A city in Northern Syria, once a refuge for those fleeing the fighting all around them, is now the scene of suffering and death. Afrin is a Kurdish city, but it has welcomed Christian and Yazidi refugees fleeing the Syrian civil war. "Afrin was untouched by the war going on around us," Valentine Hanan, a resident of Afrin said. "We were a safe place in the middle of a war-torn nation."
That all changed January 20, 2018, when Turkey, backed by Syrian rebels, started moving troops towards the north-western Syrian Kurdish enclave. Now, Turkey controls the city and says it won't leave. "I am very grieved about what is going on today," Hanan said.
Hanan is a Syrian Kurdish Christian and fears Turkey's invasion of Afrin is a huge blow to Syria's Kurdish community, in particular those who converted from Islam to Christianity. "6 years ago when I started the church in Afrin, I didn't know of any other Christian," Hanan said. Now some 230 people attend his Church in Afrin. "Many of those who come to church are from Muslim background and they became Christians," Hanan said. He says eight years of a grinding civil war drove residents to the church in search of peace. "Many people were coming to the church because they were interested in knowing more about Christ," Hanan said.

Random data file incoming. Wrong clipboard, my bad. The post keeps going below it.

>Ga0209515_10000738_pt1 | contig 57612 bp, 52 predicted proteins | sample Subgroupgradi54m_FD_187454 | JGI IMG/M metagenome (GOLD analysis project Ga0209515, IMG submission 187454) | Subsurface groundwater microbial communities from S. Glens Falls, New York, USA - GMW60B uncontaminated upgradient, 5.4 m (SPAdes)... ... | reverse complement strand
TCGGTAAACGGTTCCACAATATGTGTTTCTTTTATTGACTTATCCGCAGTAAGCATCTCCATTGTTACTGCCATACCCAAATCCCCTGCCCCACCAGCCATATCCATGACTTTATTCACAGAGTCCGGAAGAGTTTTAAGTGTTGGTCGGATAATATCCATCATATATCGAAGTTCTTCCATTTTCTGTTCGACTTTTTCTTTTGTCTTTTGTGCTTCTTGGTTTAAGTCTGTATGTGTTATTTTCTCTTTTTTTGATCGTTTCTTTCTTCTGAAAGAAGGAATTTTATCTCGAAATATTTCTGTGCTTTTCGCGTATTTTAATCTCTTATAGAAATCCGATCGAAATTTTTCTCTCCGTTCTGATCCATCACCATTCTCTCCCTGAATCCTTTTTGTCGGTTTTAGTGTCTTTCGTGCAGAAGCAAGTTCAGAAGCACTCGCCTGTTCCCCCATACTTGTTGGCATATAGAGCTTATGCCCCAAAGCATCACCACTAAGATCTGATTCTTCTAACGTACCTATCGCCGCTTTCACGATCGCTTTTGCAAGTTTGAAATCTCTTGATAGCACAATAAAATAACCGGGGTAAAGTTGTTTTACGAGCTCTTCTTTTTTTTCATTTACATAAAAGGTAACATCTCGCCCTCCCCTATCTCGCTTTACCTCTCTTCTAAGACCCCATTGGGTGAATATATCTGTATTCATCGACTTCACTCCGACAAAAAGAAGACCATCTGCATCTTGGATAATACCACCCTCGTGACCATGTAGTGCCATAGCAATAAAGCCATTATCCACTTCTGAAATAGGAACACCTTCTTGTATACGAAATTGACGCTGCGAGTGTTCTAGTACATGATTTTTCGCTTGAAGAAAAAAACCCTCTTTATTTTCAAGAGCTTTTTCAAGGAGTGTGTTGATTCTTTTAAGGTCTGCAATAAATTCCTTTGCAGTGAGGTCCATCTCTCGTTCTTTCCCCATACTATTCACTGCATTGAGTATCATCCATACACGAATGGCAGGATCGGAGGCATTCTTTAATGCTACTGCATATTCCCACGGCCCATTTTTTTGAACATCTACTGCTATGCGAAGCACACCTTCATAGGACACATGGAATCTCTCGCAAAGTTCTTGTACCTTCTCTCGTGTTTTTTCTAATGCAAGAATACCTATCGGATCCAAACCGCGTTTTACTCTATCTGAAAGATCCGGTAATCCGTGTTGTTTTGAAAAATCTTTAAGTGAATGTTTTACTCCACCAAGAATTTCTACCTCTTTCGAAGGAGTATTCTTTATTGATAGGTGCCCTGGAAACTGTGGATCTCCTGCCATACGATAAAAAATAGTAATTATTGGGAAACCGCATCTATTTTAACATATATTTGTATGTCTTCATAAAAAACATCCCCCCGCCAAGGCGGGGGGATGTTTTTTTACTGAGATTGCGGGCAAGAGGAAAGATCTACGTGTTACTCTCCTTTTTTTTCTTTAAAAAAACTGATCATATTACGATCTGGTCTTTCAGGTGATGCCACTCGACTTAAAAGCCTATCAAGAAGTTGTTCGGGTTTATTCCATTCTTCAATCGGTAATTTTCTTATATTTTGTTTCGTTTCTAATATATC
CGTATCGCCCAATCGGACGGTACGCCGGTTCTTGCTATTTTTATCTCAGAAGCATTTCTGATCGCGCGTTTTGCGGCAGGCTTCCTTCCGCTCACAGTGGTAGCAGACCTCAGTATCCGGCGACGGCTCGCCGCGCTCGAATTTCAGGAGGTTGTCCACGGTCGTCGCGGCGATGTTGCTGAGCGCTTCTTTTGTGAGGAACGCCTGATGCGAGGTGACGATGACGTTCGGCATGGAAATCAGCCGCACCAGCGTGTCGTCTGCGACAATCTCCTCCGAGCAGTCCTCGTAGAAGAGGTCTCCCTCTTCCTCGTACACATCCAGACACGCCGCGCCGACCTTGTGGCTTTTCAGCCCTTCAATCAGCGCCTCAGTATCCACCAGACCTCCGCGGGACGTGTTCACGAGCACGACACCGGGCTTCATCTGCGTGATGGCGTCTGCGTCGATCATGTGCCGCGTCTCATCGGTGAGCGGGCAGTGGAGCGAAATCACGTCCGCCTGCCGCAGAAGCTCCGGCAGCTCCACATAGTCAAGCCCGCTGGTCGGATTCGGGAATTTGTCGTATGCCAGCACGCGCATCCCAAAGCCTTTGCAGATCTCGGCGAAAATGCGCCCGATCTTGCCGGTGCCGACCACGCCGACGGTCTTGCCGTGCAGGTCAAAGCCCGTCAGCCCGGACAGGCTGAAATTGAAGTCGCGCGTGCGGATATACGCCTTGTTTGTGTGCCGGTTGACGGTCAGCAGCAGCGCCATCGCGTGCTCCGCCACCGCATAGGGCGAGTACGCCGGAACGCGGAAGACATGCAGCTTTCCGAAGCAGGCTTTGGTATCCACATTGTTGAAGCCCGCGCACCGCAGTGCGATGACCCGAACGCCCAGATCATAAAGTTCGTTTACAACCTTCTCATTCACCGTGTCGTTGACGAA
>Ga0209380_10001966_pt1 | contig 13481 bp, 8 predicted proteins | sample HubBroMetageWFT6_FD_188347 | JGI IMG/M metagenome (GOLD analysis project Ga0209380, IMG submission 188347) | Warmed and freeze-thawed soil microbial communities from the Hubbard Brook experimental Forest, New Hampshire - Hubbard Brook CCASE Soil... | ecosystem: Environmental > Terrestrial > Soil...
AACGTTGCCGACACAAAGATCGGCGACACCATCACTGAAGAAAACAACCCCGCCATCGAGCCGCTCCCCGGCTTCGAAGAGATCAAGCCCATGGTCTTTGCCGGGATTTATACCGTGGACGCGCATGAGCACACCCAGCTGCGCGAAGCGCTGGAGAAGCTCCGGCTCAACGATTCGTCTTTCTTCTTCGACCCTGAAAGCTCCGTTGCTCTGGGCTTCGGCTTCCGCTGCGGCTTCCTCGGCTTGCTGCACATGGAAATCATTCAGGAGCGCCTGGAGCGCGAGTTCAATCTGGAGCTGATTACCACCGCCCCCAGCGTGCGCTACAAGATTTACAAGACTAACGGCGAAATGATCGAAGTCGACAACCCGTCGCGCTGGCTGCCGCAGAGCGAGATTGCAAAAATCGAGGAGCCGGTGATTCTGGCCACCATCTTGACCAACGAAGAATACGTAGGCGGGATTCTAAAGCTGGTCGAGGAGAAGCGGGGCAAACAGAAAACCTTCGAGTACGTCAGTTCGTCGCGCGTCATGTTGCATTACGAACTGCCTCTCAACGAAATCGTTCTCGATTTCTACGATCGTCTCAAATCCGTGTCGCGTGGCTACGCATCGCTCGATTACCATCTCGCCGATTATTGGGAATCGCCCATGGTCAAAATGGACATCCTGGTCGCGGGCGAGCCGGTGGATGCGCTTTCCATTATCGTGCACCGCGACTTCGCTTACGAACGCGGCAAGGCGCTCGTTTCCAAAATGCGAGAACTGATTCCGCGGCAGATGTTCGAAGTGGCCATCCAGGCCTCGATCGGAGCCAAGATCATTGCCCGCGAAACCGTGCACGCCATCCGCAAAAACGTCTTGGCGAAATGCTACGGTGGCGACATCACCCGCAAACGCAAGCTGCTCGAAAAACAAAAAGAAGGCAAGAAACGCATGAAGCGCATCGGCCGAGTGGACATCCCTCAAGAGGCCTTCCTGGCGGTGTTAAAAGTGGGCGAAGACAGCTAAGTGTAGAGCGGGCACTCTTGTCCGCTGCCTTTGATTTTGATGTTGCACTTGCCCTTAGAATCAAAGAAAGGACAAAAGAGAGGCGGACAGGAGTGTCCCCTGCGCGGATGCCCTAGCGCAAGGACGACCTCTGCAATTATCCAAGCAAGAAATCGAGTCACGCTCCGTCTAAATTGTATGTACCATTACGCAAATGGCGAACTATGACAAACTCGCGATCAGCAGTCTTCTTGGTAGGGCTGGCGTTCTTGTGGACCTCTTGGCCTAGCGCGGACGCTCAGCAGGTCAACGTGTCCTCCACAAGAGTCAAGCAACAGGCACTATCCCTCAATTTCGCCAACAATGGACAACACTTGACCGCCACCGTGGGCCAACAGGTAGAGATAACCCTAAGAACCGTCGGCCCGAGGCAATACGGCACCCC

Several families from the church fled the town just before the Turkish troops entered. Many of the other Christian families are still in Afrin and are now trying to get out." Hanan has serious concerns whether the takeover will lead to the ethnic cleansing of Kurds from the region. Just before the invasion, Syrian rebels who led the assault on Afrin, reportedly posted a video online threatening to kill Kurds in Afrin unless they converted to Islam. "By Allah, if you repent and come back to Allah, then know that you are our brothers," a soldier in the video said. "But if you refuse, then we see that your heads are ripe, and that it is time for us to pluck them."
Such declarations have Hanan and other Syrian Christians extremely worried about their future in Afrin. "Now they are afraid that they could be persecuted for their faith. Many are terrified for their lives because Islamic groups are moving around the town." The British-based Syrian Observatory for Human Rights said at least 200,000 Afrinians were displaced to areas near the town. Turkey's president, Recep Tayyip Erdogan, says his troops plan to expand military operations into other Kurdish-controlled territory in Syria. "The situation in our town is very hard," said Hanan.
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We are ones who want to see God move in the Near East and are praying for the people and cities in Lebanon, Jordan, Syria and Iraq.